Senior leaders have regularly ‘visited’ Teams sessions to monitor the quality of teaching and learning and to gather ideas that can be shared with all staff. Interestingly teacher talk has been reduced, which the pupils mentioned and preferred. This feature will be taken back to share with staff for application post lockdown. Senior leaders have diligently enabled subject leaders to monitor how well remote learning has been progressing since the start of January. The Head Teacher and Chair of Governors have regular contact to share information and the Teaching and Learning Committee have been meeting every six weeks and always include this on their agenda. The governor responsible for monitoring this work recently undertook a comprehensive review of remote learning practice. It was a very timely and helpful document to enable governors to judge how well things have gone and what the impact has been on pupils. School leaders have done their best to protect staff from work overload by looking at the practical issues involved and adapting things whenever possible. For example, in each year group one teacher was given the responsibility for checking emails and communications with parents enabling a focus on teaching and learning for others. Communication expectations were made very clear to parents thus preventing overload to set in and easing the pressure. The Deputy Head also contacted every teacher weekly, just to check in on them and find out how things were going.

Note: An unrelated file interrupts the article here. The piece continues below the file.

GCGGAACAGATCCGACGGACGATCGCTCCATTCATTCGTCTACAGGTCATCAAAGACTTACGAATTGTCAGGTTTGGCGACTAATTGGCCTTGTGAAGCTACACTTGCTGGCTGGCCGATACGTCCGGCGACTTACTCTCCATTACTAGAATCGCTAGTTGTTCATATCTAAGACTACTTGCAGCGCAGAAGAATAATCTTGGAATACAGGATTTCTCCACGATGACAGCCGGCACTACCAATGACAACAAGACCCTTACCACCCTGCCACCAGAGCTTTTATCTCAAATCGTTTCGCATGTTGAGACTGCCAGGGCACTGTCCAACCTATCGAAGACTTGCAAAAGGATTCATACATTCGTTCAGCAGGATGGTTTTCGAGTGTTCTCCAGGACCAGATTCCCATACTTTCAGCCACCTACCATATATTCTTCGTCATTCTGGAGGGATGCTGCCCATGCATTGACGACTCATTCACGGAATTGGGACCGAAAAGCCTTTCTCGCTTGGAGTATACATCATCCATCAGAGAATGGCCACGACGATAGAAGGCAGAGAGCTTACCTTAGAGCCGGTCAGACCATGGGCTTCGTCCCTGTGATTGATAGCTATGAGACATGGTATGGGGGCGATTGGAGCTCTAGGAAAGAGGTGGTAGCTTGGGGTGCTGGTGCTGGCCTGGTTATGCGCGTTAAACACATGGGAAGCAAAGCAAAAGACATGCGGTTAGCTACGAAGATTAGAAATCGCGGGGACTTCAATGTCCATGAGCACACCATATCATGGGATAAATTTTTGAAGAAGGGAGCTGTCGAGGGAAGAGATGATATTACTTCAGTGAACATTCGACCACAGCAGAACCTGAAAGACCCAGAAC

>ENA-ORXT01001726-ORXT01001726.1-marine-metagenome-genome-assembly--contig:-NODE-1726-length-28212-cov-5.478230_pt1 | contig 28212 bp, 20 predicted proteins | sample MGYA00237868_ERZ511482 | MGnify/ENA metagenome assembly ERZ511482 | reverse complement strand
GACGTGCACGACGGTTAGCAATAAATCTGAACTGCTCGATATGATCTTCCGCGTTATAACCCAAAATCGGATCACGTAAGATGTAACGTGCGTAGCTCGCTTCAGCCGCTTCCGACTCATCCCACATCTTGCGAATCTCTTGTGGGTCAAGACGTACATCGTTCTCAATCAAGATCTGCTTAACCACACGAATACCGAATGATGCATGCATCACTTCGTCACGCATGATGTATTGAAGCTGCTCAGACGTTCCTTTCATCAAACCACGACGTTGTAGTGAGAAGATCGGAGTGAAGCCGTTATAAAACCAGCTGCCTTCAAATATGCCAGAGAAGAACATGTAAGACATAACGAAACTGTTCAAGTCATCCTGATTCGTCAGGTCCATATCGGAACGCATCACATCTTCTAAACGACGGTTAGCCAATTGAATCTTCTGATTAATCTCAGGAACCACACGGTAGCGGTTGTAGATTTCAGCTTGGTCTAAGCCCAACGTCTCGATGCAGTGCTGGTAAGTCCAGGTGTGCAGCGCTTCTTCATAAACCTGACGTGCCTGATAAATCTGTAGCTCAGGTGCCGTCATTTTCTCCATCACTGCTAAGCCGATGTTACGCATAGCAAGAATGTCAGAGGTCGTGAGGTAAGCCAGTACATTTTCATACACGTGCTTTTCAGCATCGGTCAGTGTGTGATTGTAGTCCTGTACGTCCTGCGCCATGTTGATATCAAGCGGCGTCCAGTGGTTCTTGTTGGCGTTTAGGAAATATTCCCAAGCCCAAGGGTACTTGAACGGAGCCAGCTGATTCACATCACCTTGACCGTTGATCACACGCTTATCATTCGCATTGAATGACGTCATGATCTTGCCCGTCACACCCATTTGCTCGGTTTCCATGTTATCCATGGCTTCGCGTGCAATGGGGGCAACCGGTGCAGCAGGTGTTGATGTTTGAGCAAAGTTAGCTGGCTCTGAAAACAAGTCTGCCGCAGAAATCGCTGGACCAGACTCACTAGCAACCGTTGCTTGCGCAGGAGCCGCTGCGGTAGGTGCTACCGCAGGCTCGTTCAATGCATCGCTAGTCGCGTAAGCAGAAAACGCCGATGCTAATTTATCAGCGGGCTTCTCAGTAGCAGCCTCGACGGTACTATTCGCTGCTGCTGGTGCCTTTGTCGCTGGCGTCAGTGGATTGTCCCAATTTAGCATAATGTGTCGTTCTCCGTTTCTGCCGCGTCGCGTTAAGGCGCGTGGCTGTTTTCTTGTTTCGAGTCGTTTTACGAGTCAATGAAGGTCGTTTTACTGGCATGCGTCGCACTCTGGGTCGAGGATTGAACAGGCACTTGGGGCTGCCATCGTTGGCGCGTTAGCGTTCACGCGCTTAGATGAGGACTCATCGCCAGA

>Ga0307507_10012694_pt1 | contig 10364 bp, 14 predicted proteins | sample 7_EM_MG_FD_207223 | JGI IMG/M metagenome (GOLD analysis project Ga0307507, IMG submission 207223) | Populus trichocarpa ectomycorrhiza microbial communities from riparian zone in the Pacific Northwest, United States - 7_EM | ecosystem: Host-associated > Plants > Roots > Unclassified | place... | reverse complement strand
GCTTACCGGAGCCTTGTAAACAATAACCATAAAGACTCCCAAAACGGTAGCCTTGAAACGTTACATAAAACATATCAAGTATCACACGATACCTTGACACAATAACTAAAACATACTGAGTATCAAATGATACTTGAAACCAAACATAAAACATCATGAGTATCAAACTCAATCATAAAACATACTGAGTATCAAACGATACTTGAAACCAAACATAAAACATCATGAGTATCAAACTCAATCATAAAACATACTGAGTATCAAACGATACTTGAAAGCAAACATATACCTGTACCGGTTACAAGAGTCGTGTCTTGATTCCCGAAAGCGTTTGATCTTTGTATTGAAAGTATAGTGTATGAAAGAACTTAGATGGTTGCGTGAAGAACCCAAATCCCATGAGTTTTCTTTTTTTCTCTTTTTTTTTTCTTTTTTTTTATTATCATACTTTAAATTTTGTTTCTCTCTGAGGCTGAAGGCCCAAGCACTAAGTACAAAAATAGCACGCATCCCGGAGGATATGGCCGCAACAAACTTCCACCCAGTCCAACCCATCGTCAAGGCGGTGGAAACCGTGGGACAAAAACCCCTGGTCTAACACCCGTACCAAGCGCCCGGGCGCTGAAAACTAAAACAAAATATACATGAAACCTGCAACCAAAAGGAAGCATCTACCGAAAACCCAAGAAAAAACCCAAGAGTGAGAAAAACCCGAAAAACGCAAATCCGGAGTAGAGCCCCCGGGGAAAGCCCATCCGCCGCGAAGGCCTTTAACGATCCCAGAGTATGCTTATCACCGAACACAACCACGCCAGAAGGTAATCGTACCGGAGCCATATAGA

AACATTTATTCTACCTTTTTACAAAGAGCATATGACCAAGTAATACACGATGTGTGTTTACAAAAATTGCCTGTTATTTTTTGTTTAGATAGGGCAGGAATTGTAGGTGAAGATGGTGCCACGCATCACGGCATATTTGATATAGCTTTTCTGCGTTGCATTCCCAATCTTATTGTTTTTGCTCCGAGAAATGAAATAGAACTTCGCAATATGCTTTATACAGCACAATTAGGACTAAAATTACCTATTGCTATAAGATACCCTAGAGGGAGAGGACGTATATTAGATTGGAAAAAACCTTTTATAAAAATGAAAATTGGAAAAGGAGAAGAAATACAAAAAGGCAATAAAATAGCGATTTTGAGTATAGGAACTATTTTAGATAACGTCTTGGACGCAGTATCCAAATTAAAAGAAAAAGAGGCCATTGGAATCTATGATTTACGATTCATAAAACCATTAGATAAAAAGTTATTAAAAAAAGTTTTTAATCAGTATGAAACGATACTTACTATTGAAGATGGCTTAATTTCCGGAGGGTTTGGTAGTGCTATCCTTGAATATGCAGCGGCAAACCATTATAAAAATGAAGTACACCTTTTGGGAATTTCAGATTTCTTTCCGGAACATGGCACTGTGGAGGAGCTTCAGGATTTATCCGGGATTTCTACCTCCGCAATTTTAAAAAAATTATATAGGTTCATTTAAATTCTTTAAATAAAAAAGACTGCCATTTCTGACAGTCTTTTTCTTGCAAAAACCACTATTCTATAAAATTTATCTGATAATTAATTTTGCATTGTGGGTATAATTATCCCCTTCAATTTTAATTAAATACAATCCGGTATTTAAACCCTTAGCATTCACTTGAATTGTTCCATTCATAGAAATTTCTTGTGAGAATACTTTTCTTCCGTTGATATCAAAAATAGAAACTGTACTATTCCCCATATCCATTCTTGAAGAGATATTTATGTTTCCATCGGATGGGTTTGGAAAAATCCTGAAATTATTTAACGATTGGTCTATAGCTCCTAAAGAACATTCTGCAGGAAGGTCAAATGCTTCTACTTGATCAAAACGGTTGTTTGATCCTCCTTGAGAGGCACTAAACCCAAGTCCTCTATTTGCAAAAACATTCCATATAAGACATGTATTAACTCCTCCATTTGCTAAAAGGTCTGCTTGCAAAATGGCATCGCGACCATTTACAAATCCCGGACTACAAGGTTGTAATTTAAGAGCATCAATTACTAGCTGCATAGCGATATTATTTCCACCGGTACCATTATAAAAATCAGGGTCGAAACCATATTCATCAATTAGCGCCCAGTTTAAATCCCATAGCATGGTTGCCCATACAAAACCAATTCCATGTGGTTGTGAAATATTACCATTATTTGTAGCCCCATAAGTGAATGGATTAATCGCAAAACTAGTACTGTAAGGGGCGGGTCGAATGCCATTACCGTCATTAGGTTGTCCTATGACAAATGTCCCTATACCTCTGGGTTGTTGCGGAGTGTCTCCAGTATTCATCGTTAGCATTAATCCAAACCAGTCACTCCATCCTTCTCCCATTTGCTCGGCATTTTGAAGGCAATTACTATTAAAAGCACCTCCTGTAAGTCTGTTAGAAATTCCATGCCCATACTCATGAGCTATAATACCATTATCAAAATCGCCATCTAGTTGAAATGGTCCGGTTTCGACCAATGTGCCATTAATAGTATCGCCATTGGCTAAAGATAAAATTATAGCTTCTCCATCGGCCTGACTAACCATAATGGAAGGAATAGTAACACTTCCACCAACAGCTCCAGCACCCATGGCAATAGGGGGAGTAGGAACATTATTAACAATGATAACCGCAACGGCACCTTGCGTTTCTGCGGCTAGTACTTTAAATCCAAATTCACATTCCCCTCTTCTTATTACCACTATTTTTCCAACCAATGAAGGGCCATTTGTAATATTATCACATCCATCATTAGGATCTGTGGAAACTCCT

Knowledge about home environments obtained from the previous lockdown ensured that barriers to learning from home were addressed rapidly this time around. No family was disadvantaged through lack of communication and learning resources. Where difficulties were known solutions were found. The very high engagement figures are a testament to this. (95%) The 5% of pupils who showed low engagement were contacted regularly by the school. No pupil was allowed to slip through the net. The steep IT learning curve for staff was enabled through a collegiate way of working, using a no blame culture creating an iterative approach with motivated staff. Pupils talked about how they appreciated the initial PowerPoint to help them get started on using the remote learning systems.
Both pupils and staff have appreciated the different approach taken to collective worship during lockdown. They explained how they were able to take a deeper understanding from it with more time to reflect. Virtual community events, such as World Book Day and Black History month were successful. Staff updates on child protection have continued during lockdown."